Karl Schönböck (February 4, 1909 Vienna-March 24, 2001 Munich) also known as Karl Ludwig Josef Maria Schönböck was an Austrian actor. He had one child, Christine Schönböck.

Schönböck began his acting career in the 1930s in Germany and Austria, appearing in numerous films such as "Wiener Blut" and "Meine Frau Teresa". He gained international recognition for his performance in "The Merry Widow" alongside Maurice Chevalier and Jeanette MacDonald. Schönböck was known for his remarkable singing abilities and was often casted in musical films. In the 1950s, he moved to Munich where he became a regular in German television shows and films. He continued to act well into his 80s, with his final film being "Das merkwürdige Verhalten geschlechtsreifer Großstädter zur Paarungszeit" in 1998. Apart from his successful acting career, Schönböck was also a gifted painter and sculptor.

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Franz Stoss

Franz Stoss (May 29, 1909 Vienna-June 21, 1995 Steinbach am Attersee) also known as Franz Stoß or Stoß, Franz was an Austrian actor and theatre director.

He began his career in the 1930s, working as an actor in various Viennese theaters. In 1940, he was drafted into the German army and served as a soldier during World War II. After the war, he returned to the theater and became a successful director, working at the Vienna Kammerspiele and the Salzburg Festival, among others. He also appeared in several films, including "Der veruntreute Himmel" (1958) and "Sarajevo" (1960). In addition to his work on stage and screen, Stoss was also a book collector and had a significant collection of works by Franz Kafka, which he donated to the Austrian National Library.

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Franz Böheim

Franz Böheim (June 24, 1909 Vienna-March 24, 1963 Vienna) otherwise known as Franz Böhm was an Austrian actor.

He began his acting career at the age of 20, performing in various theaters in Vienna. Böhm gained recognition for his roles in films such as "Ich liebe alle Frauen" (1935) and "Die Frau im Hermelin" (1958). He was also known for his work in theater, particularly in productions of William Shakespeare's plays. In addition to acting, Böhm was involved in the film industry as a director and producer. He passed away in Vienna at the age of 53.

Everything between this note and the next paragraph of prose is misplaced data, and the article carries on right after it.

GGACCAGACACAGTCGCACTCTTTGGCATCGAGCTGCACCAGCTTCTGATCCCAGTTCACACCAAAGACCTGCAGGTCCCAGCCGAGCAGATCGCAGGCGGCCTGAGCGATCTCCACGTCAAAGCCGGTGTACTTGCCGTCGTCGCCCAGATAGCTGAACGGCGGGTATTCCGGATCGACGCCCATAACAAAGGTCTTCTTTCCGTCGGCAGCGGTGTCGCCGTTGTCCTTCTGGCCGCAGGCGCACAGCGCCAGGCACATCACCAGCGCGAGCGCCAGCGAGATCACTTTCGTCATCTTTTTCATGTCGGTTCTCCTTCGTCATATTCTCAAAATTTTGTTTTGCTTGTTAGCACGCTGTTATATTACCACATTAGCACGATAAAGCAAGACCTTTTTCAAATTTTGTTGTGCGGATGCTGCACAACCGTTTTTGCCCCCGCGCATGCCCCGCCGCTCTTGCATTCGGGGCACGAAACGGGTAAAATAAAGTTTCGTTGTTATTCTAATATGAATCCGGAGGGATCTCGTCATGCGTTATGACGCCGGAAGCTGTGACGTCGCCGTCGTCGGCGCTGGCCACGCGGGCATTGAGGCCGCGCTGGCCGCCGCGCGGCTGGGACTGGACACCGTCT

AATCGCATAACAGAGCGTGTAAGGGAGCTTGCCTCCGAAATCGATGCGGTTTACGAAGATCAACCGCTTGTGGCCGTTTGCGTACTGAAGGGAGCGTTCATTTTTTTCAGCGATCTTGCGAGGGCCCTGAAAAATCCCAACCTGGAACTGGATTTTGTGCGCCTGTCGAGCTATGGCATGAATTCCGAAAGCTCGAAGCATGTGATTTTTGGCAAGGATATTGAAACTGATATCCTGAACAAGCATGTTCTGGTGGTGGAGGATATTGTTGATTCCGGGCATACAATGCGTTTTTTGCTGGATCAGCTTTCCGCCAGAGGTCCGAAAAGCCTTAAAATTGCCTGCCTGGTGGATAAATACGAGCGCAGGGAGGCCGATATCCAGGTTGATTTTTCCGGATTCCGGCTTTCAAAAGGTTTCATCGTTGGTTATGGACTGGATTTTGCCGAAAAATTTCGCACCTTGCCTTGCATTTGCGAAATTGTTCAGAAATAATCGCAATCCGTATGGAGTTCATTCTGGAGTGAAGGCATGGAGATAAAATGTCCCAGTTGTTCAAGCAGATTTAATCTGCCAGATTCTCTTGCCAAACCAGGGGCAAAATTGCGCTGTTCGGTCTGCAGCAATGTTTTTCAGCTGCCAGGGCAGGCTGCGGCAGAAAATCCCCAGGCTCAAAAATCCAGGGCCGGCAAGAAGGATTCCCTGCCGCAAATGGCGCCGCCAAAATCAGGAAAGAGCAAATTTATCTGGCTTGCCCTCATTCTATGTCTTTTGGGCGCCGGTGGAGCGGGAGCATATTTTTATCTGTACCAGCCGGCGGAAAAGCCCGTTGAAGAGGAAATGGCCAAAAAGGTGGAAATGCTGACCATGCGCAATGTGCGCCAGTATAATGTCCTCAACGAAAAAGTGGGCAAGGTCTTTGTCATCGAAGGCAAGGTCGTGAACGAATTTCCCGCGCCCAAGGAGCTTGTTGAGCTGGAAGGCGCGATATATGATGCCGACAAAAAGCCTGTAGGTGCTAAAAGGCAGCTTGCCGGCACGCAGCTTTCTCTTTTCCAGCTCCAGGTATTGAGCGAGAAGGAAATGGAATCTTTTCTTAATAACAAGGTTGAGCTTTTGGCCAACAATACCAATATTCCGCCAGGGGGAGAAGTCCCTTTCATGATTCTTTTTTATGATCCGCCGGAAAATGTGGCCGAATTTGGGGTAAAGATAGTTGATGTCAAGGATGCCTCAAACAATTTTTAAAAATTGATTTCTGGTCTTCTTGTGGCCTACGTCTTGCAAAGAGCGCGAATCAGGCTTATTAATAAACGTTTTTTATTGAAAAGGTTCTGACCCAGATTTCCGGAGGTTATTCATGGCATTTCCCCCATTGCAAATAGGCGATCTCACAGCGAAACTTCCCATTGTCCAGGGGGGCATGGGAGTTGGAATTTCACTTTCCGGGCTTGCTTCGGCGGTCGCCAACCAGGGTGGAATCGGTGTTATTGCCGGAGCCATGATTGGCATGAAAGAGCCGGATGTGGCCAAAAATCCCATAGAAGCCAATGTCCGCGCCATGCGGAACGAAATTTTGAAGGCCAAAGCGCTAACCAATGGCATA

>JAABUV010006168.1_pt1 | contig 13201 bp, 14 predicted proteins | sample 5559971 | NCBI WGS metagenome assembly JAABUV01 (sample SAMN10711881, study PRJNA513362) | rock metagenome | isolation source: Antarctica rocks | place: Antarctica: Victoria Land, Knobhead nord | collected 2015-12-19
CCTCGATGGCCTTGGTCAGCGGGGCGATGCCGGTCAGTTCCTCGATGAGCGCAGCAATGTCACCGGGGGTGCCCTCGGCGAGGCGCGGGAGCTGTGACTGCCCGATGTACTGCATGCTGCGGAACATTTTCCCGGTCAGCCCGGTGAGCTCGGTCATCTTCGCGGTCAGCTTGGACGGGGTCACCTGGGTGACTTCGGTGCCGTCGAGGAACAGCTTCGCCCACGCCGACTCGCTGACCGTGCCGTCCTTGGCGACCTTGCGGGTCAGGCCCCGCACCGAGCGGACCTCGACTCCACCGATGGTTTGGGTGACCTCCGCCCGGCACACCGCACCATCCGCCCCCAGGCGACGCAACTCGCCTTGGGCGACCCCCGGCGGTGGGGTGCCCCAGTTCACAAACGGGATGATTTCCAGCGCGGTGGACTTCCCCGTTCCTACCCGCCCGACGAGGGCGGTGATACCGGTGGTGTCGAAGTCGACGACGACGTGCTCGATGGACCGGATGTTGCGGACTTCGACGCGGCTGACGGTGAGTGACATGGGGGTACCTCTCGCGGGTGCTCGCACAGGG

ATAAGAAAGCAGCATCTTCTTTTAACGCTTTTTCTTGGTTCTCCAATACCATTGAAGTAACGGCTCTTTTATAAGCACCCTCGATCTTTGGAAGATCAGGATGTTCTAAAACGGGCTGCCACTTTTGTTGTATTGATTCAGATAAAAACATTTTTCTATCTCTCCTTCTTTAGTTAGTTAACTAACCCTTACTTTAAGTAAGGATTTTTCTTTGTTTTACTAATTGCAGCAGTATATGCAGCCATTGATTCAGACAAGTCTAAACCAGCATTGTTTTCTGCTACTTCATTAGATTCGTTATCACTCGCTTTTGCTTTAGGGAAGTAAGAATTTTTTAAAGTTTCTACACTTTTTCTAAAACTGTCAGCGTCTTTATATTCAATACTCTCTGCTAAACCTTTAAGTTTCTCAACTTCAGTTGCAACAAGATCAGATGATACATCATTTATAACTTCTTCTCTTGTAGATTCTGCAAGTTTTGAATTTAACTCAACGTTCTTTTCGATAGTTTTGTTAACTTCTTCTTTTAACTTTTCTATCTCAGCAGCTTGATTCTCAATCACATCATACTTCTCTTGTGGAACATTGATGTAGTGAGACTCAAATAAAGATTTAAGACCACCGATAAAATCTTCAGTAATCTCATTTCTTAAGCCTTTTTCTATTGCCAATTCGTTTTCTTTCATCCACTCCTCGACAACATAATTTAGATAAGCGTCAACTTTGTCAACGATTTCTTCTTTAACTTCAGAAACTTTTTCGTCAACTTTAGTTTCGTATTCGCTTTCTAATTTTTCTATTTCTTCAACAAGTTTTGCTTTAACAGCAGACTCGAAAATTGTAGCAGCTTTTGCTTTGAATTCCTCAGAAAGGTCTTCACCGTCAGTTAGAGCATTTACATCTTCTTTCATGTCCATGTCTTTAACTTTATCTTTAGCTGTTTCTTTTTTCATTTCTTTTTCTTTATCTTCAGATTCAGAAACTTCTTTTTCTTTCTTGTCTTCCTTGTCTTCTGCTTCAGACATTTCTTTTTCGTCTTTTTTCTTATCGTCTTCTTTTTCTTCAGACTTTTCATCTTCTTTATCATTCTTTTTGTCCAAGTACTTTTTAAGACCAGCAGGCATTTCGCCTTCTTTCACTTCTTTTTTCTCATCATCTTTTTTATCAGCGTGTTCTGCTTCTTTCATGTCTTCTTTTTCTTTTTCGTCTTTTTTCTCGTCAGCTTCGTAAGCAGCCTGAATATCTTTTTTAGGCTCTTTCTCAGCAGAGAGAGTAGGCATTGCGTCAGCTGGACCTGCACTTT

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Peter Sturm

Peter Sturm (August 24, 1909 Vienna-May 11, 1984 Berlin) a.k.a. Josef Michel Dischel was an Austrian actor.

He appeared in over 90 films, including the German productions "Münchhausen" and "Das Boot ist voll". Sturm also acted on stage and on television, and he became a prominent figure in the German theater scene during the 1950s and 1960s. He was married to the actress Ruth Hellberg and the couple often appeared together in film and theater productions. Sturm was known for his versatility as an actor, and he could play comedic and dramatic roles with equal skill. He received numerous awards for his contributions to the arts, including the Order of Merit of Berlin and the Konrad Wolf Prize.

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Viktor Staal

Viktor Staal (February 17, 1909 Baja-June 4, 1982 Munich) also known as Victor Staal or Rudolf Viktor Stiaßny was an Austrian actor.

He began his acting career in 1934 at the Vienna Burgtheater and achieved great success performing on stage. Staal was also known for his film work, appearing in movies such as "The Devil's General" (1955) and "The Captain from Köpenick" (1956). He often played characters with an aristocratic air and was highly regarded for his versatility as an actor. In addition to his work on stage and in film, Staal was also a successful television actor, appearing in popular German programs such as "Tatort" and "Der Kommissar." He continued to act until his death in 1982 at the age of 73.